The evolution of gambling regulations between three unique moments in history, when the full moon fell on Friday 13th.
Two of the most feared superstitions combine on this day. The phenomenon last occurred 14 years ago, on October 13, 2000. Back then, we had popular gambling venues; now we have mobile casinos. By 2098, when it will happen again, the world’s gambling industry will completely change.
Not to be too superstitious, but we think the past decade would have been a good time for the internet gambling market to develop. Yet online casinos have still not reached their full potential. Maybe when this very unlucky day is over the gambling industry can finally forget about bad omens and move on to better things.
A decade of bad luck
The past decade was an unfortunate one for the internet casino industry. In 2006, the US Federal government passed the Unlawful Internet Gambling and Enforcement Act, completely banning online gambling. This led to Black Friday, the day that put an end to online poker sites in the US.
Originating from the Greek terms “seleno” (meaning moon) and “phobia” (meaning fear), selenophobia is a word used to describe a specific phobia, namely a strong fear of the moon.
And it wasn’t until recently that online casinos in the European Union became legal. Several European countries – including Romania, the Netherlands – still don’t have clear regulations. In Germany, the market was largely unregulated until 2008, when online gambling was outlawed. The ban was eventually struck down by the EU in 2010.
Despite their huge potential and large number of avid gamblers, most Asian countries still frown upon online casino games. Not only they’re not giving out licensed, but many states have taken measures to block foreign services too.
Australian gambling laws are also quite strange. The Interactive Gambling Act introduced in 2001 allows virtual lottery games and sports betting, but it forbids casino games. Luckily, some foreign websites accept Aussie players.
Could the Friday 13th-full moon combo be really unlucky? Not according to scientists and researchers.
Believe it or not, there is a term to describe the fear of Friday 13th too, and it’s “friggatriskaidekaphobia”. Frigga is the name of a Norse goddess who inspired the English to come up with the word “Friday” and triskaidekaphobia means fear of the number 13.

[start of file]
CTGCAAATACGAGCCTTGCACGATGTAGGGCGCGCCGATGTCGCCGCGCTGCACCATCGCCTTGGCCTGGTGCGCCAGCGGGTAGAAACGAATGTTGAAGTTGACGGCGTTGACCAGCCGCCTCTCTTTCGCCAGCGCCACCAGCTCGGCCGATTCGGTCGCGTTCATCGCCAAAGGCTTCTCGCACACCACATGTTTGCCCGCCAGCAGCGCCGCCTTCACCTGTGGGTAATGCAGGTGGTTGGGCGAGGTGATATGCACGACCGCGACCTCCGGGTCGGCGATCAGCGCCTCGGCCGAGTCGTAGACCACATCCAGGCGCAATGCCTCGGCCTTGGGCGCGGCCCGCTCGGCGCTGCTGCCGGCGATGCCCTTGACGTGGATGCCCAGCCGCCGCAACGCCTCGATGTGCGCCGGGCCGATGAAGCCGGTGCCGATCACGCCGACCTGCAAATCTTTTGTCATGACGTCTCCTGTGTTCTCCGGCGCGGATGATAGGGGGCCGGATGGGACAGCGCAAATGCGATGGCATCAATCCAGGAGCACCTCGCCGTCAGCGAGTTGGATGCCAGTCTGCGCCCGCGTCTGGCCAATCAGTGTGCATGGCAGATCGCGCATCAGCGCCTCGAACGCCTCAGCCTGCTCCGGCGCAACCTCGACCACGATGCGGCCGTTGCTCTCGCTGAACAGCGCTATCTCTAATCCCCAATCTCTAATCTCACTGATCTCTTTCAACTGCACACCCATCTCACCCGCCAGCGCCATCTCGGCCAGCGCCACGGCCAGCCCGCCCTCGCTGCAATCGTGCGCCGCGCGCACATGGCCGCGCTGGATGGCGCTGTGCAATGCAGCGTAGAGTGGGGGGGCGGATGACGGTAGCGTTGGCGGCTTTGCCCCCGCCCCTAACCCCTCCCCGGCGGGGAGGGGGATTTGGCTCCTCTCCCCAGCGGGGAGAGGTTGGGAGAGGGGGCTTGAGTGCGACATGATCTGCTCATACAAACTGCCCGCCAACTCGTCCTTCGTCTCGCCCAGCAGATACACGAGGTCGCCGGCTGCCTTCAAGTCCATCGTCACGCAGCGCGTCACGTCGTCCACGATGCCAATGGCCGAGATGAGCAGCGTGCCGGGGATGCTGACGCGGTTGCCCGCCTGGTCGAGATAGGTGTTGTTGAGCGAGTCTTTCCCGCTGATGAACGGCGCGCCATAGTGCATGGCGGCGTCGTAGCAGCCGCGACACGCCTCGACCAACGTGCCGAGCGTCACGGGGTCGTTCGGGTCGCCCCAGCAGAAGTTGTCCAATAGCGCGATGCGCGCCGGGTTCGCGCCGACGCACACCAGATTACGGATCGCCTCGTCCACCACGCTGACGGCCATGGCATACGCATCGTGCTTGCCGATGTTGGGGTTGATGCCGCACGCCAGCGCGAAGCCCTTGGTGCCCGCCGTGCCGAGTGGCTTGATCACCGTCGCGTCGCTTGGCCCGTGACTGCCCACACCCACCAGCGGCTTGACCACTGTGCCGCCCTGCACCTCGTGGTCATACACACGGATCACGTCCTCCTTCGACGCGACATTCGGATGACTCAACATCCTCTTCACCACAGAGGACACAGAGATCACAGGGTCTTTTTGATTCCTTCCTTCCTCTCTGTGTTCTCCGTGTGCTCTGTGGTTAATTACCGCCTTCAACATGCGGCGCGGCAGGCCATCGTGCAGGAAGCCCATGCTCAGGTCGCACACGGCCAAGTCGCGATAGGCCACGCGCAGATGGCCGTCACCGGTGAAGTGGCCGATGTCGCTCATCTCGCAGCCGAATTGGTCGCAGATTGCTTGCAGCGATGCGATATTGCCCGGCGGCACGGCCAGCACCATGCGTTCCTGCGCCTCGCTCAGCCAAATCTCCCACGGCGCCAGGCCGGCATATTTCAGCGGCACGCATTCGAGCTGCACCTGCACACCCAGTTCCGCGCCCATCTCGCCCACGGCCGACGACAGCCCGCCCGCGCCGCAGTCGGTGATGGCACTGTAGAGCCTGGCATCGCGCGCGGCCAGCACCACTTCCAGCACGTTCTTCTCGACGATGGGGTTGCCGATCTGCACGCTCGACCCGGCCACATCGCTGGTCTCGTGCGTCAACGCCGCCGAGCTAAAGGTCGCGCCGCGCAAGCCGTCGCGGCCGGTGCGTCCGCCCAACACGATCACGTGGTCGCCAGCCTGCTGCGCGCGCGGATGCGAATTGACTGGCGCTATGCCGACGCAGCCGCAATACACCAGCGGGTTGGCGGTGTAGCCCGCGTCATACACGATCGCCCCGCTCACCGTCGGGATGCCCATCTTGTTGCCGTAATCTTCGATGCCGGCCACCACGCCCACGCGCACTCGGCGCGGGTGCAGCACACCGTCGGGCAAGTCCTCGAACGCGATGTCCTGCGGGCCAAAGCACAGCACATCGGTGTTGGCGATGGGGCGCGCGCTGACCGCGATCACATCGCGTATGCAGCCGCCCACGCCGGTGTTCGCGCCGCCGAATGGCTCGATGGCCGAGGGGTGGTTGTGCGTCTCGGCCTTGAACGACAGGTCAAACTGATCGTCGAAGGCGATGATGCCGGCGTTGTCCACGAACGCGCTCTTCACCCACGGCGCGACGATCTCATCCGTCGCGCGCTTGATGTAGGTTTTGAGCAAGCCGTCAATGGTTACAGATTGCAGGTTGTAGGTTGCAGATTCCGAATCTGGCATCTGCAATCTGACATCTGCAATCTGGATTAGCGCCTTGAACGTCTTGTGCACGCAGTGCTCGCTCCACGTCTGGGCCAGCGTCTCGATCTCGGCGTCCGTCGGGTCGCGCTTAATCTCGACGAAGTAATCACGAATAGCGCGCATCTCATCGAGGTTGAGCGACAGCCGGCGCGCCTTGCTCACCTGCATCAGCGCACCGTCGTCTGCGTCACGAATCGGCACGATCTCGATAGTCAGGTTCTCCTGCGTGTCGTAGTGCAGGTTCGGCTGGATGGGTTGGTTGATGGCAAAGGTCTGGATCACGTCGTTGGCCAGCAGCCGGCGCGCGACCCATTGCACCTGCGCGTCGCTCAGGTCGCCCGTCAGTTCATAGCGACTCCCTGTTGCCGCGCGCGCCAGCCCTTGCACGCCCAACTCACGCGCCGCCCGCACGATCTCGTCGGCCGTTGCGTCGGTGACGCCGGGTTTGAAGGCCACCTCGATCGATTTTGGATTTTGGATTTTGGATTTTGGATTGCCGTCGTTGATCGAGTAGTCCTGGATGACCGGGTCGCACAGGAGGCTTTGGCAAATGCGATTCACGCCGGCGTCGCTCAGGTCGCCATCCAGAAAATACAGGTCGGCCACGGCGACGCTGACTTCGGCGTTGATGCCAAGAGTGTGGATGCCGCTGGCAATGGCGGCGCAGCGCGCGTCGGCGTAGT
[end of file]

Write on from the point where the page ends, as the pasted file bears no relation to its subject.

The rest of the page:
In 2008, a study conducted by The Dutch Centre for Insurance Statistics said: “fewer accidents and reports of fire and theft occur when the 13th of the month falls on a Friday than on other Fridays, because people are preventively more careful or just stay home. Statistically speaking, driving is slightly safer on Friday the 13th.”
According to some theories, the moon influences human behavior, just like it affects the tide. Some believe it’s the light of the moon that has a strange influence on people. But in 1985, a team of psychologists combined the findings of 37 studies and established there were no links between the full moon and the number of psychiatric admissions, accidents or crimes.
Despite all studies and statistics, these superstitions still tend to have a big impact on people.
When will the curse be lifted?
There is a very good reason why most casino games are called “games of chance”. Gamblers are among the most superstitious people in the world and if you’re one of them, maybe it’s best if you stay away from the casino today.
There is no way of telling how the full moon or the number 13 will influence your luck at roulette, but those of you who believe in bad juju will certainly feel relieved once this black-letter day has passed. Could tomorrow bring better days for the online gambling industry too? We certainly hope so.
With a big debate going on in America over the legalization of internet casinos and Japan still weighing its options regarding casinos, we sure hope so. Meanwhile, Europe and Australia seem to be heading in the right direction.
Starting tomorrow, the internet gambling industry has 84 curse-free years to pick itself up, grow and reach its full potential. But just in case, let’s keep our fingers crossed!